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Dean Ellen J. MacKenzie

December 9, 2020

Reaffirming our commitments to inclusion, diversity, anti-racism, and equity following a difficult revelation

Dear Colleagues and Friends,

I am sure you are as troubled as I am by the news of compelling evidence from government census records that the University’s founder, Mr. Johns Hopkins, held one enslaved person in his household in 1840 and four enslaved people in 1850.

This new information is a difficult revelation for all of us, especially given our longstanding belief that Johns Hopkins was a staunch abolitionist. Indeed, as pointed out in the letter from the University, Mr. Hopkins was thought to have been ahead of his time, having directed that the hospital he founded extend care to include the indigent of Baltimore regardless of sex, age, or race. Further, he called upon his trustees to create an orphanage for Black children in Baltimore.

This news is disappointing and unsettling to the Hopkins community and Baltimore as well. Developing a more complete understanding of this history will be difficult and take time. I strongly encourage you to participate in the ensuing discussions as we grapple with the implications. The first is a virtual town hall this Friday that will be facilitated by Katrina Caldwell, vice provost for Diversity and Inclusion and chief diversity officer. You will have the opportunity to hear from Martha Jones, Society of Black Alumni Presidential Professor and professor of History and the SNF Agora Institute, who has led the research into this new information at the university’s request, along with Allison Seyler, program manager of Hopkins Retrospective.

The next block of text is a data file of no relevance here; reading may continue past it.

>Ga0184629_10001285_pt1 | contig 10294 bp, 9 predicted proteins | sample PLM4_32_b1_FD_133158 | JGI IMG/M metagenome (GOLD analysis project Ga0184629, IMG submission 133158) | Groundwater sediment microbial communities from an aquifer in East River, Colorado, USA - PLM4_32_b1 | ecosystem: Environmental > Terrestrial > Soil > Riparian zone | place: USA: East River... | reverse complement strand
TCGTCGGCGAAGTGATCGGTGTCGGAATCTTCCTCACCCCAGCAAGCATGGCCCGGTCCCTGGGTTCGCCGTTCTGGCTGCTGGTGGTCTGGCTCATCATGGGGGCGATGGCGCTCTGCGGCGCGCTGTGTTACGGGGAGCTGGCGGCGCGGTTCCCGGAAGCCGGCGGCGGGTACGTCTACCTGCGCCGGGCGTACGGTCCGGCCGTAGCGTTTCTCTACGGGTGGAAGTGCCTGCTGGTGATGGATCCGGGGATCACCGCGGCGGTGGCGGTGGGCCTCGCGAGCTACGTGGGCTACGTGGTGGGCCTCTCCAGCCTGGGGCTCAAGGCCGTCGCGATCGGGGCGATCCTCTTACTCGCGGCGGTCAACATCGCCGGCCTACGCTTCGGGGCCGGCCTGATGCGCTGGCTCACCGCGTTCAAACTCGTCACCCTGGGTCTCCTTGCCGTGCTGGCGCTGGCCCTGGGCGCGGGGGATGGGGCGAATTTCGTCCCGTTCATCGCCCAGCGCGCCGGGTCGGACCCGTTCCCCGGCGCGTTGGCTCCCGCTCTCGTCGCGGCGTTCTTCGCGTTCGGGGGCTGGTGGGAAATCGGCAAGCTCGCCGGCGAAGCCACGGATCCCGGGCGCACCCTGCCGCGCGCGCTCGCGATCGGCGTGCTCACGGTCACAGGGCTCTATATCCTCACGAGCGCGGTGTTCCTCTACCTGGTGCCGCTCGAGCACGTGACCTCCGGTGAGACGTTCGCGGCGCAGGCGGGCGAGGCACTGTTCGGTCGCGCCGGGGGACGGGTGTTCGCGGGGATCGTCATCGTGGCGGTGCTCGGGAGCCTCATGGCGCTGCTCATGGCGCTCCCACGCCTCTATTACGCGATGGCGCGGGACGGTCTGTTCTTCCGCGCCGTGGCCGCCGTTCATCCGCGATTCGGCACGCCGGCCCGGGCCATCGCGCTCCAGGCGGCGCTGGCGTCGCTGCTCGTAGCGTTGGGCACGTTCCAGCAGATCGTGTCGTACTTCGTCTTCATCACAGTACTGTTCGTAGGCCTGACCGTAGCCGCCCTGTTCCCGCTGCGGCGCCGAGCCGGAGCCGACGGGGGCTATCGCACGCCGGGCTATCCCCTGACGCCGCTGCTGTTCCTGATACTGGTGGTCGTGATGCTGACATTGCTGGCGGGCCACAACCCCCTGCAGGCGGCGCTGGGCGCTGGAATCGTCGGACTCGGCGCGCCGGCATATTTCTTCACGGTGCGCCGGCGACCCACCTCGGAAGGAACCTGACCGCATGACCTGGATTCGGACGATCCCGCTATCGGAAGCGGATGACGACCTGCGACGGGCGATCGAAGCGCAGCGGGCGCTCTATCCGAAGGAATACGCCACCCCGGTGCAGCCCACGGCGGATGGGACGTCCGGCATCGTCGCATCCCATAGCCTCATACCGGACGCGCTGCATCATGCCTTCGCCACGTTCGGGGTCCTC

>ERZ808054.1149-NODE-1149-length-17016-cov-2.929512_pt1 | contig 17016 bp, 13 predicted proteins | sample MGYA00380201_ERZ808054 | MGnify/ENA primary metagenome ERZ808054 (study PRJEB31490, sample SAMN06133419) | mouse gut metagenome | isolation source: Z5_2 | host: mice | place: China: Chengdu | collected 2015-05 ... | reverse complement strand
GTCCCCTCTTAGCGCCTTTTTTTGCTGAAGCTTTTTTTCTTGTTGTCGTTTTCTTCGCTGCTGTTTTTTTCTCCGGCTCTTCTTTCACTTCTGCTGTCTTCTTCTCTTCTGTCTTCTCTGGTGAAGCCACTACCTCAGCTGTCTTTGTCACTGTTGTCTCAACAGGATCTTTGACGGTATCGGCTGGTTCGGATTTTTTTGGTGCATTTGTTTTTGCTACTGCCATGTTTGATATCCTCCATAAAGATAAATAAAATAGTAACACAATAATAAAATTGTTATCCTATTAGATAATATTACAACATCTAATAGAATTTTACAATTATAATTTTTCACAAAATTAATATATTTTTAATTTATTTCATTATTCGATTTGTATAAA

As a School, we must acknowledge the difficult aspects of our own history and reaffirm and act on our commitments to inclusion, diversity, anti-racism, and equity (IDARE). It is our solemn responsibility to not only acknowledge the legacies of racism and inequity but also dismantle structural racism and actively embrace anti-racism in all we do.

We are making progress in this regard through the establishment of our School’s Office of IDARE and a related taskforce as well as the commitment of our departments to identify and support a faculty or staff member to provide leadership and accountability for IDARE practices. An IDARE action plan for the School will be published next month; it will outline our strategic priorities for inclusive excellence and anti-racism.

In recognition of this sobering moment in our history, I would also like to announce the establishment of a new fund, to be launched early next year, to support teams of faculty, staff, and students for scholarly work on the impact of racism on health and health outcomes. This fund will support small grants for the generation of new knowledge and the translation of that knowledge into action that addresses the societal challenges caused by our legacy of racism and inequity.

I will personally contribute funds from my own discretionary account to jumpstart the fund and ask departments and individuals to consider contributing to the fund so that over time we can commit to funding three to five awards per year. The School will match these contributions in 2021. I am asking Keshia M. Pollack Porter and Joel Bolling to chair a committee that will further develop the details of the fund.

And if you have not already, I also urge you to check the latest issue of our Hopkins Bloomberg Public Health Magazine to read about some of the many ways our School is addressing racism as a public health crisis.

Let me close by reaffirming our commitment to support all members of our School community across identities and ideologies. Now is the opportunity to create the history we will want our era to be known for—one in which we confront and dismantle oppression, racism, and inequity within our community and across our work, improving health and well-being for all.